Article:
Lovewell Goes Ape

I had the story from one who had no business to tell it to me or to any other.  I may credit the seductive influence of an old vintage upon the narrator for the beginning of it and my own skeptical incredulity during the days that followed for the balance of the strange tale.


I do not say the story is true, for I did not witness the happenings which it portrays.

Lovewell Apes

With this modest preamble, Edgar Rice Burroughs launched his adventure story about the orphaned son of an English couple, shipwrecked castaways who perish in the African jungle shortly before their newborn baby is adopted by an ape.  In addition to the small library of Tarzan books that Burroughs cranked out, there would be seven silent films followed by forty more in the sound era, a few movie serials and a TV series, a comic strip, comic books, and bubblegum trading cards.  The Tarzan industry, which has taken a breather in recent years, is bouncing back with a new film scheduled for release in 2016.

The very first book in the series, “Tarzan of the Apes” was published in 1912, arriving on the doorsteps and inside the mailboxes of subscribers to the Lovewell Index in 1914, an era when getting the local paper was akin to being a member of a book club.  After Lovewell area residents had finished digesting Thomas Dixon’s “The Root of Evil,” many of them dived into Burroughs’ strange and thrilling tale.  

My grandmother was born in Portland, endured a few years of grinding poverty there and in St. Louis, but spent the bulk of her youth in Lovewell.  She was the 27-year-old wife of a blacksmith when she first escaped for a few hours into the daydream world of a faraway jungle and its unlikely ruler.  It was at my grandmother’s house several decades later when I was seven or eight years old that I had my own first encounter with Tarzan.  In her front parlor she kept a small metal wastebasket that contained several issues of Tarzan comics from the mid-1950’s.  In content, the comic books had little to do with the popular Tarzan films of that era, although they did feature beefcake publicity photos of actors Lex Barker and Gordon Scott on the covers.

Barker inherited the job of impersonating Edgar Rice Burroughs’ jungle hero from Johnny Weissmuller in 1949, handing off the role to Scott in 1955.  Lex Barker and, at least initially, Gordon Scott, would spend their careers as men of the loincloth repeating Weissmuller’s stunted “Me Tarzan" vocabulary.  However, for his final two entries in the Tarzan canon, Scott would be called upon to play the Lord of the Jungle as Burroughs had written him, as my grandmother’s favorite Tarzan comics always portrayed him:  an articulate nobleman who would have been perfectly comfortable in a tweed suit and starched collar, chatting about world affairs with Lord Grantham at Downton, though he much preferred to leave the fancy threads behind and hang out in his boyhood home in Africa, near the first family he had ever known.

Tarzan is as familiar an icon as Robin Hood or Zorro, and nearly everyone has an image of him, though seldom is that image one Edgar Rice Burroughs would have approved.  His Tarzan’s first spoken language (Besides “Ape”) was French, taught to him by a naval officer named Paul D’Arnot, who was also conversant in English, but decided that his own native tongue would be much easier for him to teach.  For Burroughs, the choice of French as Tarzan’s first tongue may have been a nod to Jean-Jacques Rousseau, the philosopher commonly associated with the concept of “the noble savage,” a social theory for which Tarzan may have been the last great standard-bearer.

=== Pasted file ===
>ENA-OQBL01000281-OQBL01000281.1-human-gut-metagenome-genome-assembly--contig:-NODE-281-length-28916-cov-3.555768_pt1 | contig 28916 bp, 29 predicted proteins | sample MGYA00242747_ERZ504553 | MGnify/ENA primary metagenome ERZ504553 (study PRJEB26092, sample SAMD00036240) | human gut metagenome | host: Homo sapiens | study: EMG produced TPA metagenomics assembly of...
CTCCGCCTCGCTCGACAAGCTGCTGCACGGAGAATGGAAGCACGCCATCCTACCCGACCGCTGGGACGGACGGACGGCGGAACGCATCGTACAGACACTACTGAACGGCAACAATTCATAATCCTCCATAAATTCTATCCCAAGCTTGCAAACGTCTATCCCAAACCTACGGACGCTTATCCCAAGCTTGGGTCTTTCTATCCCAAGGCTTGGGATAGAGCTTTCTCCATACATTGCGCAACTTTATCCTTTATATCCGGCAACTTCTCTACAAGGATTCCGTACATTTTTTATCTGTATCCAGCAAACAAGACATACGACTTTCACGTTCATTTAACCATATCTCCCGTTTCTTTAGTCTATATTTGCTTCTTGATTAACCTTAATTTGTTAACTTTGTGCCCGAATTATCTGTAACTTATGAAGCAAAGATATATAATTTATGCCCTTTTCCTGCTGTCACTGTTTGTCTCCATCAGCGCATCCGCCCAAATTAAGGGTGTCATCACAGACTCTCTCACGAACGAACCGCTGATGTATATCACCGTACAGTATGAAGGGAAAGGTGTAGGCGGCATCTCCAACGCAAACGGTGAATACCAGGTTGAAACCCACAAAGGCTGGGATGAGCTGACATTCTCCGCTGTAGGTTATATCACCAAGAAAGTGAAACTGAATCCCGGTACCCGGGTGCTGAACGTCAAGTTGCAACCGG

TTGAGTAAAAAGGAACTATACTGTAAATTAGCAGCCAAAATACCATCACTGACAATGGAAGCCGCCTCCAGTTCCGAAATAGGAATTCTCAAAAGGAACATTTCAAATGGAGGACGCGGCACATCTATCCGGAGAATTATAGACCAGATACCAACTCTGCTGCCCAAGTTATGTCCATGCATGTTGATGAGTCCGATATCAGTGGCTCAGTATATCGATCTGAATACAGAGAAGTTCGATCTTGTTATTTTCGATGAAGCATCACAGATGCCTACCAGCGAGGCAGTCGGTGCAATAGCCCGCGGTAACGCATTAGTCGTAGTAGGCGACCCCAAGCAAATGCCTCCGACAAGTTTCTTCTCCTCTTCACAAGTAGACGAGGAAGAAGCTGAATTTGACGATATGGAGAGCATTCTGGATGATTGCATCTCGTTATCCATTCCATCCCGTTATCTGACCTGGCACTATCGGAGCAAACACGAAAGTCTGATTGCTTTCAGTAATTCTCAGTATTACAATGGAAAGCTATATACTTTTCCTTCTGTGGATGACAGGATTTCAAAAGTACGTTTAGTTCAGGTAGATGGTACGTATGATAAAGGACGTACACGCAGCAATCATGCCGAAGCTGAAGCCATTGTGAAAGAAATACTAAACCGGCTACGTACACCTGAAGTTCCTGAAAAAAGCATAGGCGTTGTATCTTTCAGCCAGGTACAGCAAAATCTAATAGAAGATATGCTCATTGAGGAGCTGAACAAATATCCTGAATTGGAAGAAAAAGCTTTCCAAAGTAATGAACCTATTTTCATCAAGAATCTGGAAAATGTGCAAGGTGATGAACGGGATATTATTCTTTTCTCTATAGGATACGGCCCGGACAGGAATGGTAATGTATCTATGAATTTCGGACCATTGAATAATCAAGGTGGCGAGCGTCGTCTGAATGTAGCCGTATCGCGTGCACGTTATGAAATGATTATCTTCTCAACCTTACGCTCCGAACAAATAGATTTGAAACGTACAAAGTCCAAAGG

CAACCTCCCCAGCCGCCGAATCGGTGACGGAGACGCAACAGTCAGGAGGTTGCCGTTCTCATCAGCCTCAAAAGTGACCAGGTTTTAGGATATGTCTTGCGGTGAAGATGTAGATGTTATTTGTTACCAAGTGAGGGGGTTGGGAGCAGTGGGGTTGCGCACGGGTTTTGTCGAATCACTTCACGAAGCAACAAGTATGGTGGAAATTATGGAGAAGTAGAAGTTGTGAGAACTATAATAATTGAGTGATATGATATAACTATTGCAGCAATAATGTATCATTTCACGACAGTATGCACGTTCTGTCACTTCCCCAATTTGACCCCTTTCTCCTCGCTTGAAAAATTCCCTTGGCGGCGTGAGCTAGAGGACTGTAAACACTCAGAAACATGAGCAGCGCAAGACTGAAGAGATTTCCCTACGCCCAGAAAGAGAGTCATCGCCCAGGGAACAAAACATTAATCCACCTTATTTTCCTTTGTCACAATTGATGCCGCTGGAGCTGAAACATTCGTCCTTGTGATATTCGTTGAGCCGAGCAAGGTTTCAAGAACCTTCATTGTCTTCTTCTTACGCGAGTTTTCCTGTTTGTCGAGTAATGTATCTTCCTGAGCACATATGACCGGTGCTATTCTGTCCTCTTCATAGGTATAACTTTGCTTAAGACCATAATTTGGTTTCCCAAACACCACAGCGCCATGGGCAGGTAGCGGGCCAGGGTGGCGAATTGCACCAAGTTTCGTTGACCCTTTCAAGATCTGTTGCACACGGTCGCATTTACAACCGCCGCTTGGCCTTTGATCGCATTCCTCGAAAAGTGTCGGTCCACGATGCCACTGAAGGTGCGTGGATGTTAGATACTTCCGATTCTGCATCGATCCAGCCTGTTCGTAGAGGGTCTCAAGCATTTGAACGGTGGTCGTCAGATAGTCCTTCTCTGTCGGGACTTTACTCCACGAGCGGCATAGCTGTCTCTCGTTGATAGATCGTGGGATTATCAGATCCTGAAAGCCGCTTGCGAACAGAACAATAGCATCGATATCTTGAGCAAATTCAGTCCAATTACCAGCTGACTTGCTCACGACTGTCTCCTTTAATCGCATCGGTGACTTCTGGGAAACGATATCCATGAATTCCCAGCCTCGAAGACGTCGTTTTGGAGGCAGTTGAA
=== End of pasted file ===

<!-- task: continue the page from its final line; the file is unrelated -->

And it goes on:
First-time readers are usually surprised to discover that the climax of “Tarzan of the Apes” takes place, not in darkest Africa, but in northernmost Wisconsin, and ends on a romantic cliffhanger.  The inevitable sequel was first called “Monsieur Tarzan,” before Burroughs came to his senses and settled on “The Return of Tarzan,” which was also serialized in the Lovewell Index, for subscribers who were sitting on pins and needles waiting to learn whether Tarzan got back together with Jane Porter.  He did. 

The Tarzan series was not without controversy.  The librarian at Tarzana, the California town that took its name from Burroughs’ nearby ranch, refused for a while to allow any Tarzan books on the shelves, citing, as I recall, their outmoded ideas about white supremacy, colonialism and the British class system, or something like that.  

Was Burroughs a racist?  Several volumes from the pen of fellow writer Thomas Dixon, including Dixon’s Klan trilogy, occupied a shelf in Burroughs’ private library.  It is possible that Burroughs made his other great hero, John Carter, a former Confederate captain as a tribute to Dixon.  Thomas Dixon’s ideas about race may have persuaded Burroughs to populate Mars with white, black, red, yellow and green races of men.  It also occurs to me that one can gaze way too deeply for hidden meanings in what was intended to be a ripsnorting potboiler.

An even more senseless brouhaha developed when someone pointed out that Tarzan and Jane were never legally married, at least in the MGM film series with Johnny Weissmuller and Maureen O’Sullivan.  Their marriage in the books was not contested, since, if Downton Abbey has taught us anything, it is that an English earl could not have run off to the jungle with a young unmarried American girl without creating an international scandal.  It would have been in all the papers.  

As for the films, someone postulated that Jane’s father was an ordained minister who united the couple in the holy bonds of matrimony before their treetop tryst.  Just shows you that there’s always someone out to ruin our fun.      

© Dale Switzer 2016  dale@lovewellhistory.com